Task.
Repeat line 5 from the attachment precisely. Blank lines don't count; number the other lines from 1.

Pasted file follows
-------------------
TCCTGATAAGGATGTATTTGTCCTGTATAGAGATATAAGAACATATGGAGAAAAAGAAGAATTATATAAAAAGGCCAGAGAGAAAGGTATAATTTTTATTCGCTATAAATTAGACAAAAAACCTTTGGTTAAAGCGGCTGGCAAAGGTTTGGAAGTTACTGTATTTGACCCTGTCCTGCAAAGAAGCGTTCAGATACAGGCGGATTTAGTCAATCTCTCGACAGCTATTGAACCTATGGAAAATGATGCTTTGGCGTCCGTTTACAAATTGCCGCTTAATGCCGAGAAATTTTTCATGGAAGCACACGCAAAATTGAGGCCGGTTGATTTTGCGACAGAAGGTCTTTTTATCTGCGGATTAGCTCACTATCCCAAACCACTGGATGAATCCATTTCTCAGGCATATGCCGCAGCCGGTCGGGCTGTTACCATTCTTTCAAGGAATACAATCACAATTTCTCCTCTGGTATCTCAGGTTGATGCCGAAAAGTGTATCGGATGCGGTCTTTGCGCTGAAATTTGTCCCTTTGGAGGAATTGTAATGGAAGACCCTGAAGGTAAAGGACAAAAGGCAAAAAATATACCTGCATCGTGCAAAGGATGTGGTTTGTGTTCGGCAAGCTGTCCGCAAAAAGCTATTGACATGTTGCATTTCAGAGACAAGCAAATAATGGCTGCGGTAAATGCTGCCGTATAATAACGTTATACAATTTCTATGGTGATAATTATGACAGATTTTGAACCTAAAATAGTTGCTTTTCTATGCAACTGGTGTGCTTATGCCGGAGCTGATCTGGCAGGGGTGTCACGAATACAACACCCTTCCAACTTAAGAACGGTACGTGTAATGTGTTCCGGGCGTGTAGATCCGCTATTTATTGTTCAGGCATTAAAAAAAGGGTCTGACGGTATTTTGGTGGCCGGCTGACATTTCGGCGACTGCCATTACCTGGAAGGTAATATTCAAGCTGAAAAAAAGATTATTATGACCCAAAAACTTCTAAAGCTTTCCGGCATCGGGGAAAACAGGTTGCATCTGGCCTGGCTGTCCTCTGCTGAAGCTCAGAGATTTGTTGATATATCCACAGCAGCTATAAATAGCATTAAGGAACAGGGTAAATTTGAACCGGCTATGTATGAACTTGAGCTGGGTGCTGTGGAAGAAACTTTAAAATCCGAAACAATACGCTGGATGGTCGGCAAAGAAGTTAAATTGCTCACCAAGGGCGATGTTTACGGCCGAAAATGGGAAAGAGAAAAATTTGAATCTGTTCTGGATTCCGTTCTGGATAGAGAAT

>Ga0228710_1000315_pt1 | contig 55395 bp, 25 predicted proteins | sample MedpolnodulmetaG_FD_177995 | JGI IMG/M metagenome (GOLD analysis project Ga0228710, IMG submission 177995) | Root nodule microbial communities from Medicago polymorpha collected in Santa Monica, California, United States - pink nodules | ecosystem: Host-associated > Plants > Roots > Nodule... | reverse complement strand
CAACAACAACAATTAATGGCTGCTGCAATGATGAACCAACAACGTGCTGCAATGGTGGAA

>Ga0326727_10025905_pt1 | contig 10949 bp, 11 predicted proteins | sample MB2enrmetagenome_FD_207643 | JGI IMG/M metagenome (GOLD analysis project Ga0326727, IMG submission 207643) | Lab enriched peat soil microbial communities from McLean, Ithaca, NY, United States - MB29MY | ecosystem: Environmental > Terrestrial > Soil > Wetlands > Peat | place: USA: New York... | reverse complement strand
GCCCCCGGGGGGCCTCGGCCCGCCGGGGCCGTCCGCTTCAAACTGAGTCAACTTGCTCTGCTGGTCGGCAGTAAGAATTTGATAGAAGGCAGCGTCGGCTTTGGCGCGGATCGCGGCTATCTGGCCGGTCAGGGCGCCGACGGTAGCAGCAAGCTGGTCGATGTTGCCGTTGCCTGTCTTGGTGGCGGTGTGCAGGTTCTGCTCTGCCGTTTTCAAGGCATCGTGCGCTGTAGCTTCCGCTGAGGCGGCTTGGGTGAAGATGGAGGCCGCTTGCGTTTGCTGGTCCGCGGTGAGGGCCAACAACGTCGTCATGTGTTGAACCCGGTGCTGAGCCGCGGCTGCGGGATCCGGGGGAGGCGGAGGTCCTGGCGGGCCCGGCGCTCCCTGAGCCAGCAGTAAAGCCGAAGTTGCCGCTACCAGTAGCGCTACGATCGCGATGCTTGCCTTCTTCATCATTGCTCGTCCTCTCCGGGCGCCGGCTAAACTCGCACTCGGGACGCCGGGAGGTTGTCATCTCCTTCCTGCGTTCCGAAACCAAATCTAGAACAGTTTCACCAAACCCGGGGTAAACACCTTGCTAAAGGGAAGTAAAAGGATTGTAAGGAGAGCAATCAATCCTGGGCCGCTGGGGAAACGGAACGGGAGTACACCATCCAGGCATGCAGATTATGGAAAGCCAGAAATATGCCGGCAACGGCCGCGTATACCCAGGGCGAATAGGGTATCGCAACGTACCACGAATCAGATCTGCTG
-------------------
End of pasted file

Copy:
GCCCCCGGGGGGCCTCGGCCCGCCGGGGCCGTCCGCTTCAAACTGAGTCAACTTGCTCTGCTGGTCGGCAGTAAGAATTTGATAGAAGGCAGCGTCGGCTTTGGCGCGGATCGCGGCTATCTGGCCGGTCAGGGCGCCGACGGTAGCAGCAAGCTGGTCGATGTTGCCGTTGCCTGTCTTGGTGGCGGTGTGCAGGTTCTGCTCTGCCGTTTTCAAGGCATCGTGCGCTGTAGCTTCCGCTGAGGCGGCTTGGGTGAAGATGGAGGCCGCTTGCGTTTGCTGGTCCGCGGTGAGGGCCAACAACGTCGTCATGTGTTGAACCCGGTGCTGAGCCGCGGCTGCGGGATCCGGGGGAGGCGGAGGTCCTGGCGGGCCCGGCGCTCCCTGAGCCAGCAGTAAAGCCGAAGTTGCCGCTACCAGTAGCGCTACGATCGCGATGCTTGCCTTCTTCATCATTGCTCGTCCTCTCCGGGCGCCGGCTAAACTCGCACTCGGGACGCCGGGAGGTTGTCATCTCCTTCCTGCGTTCCGAAACCAAATCTAGAACAGTTTCACCAAACCCGGGGTAAACACCTTGCTAAAGGGAAGTAAAAGGATTGTAAGGAGAGCAATCAATCCTGGGCCGCTGGGGAAACGGAACGGGAGTACACCATCCAGGCATGCAGATTATGGAAAGCCAGAAATATGCCGGCAACGGCCGCGTATACCCAGGGCGAATAGGGTATCGCAACGTACCACGAATCAGATCTGCTG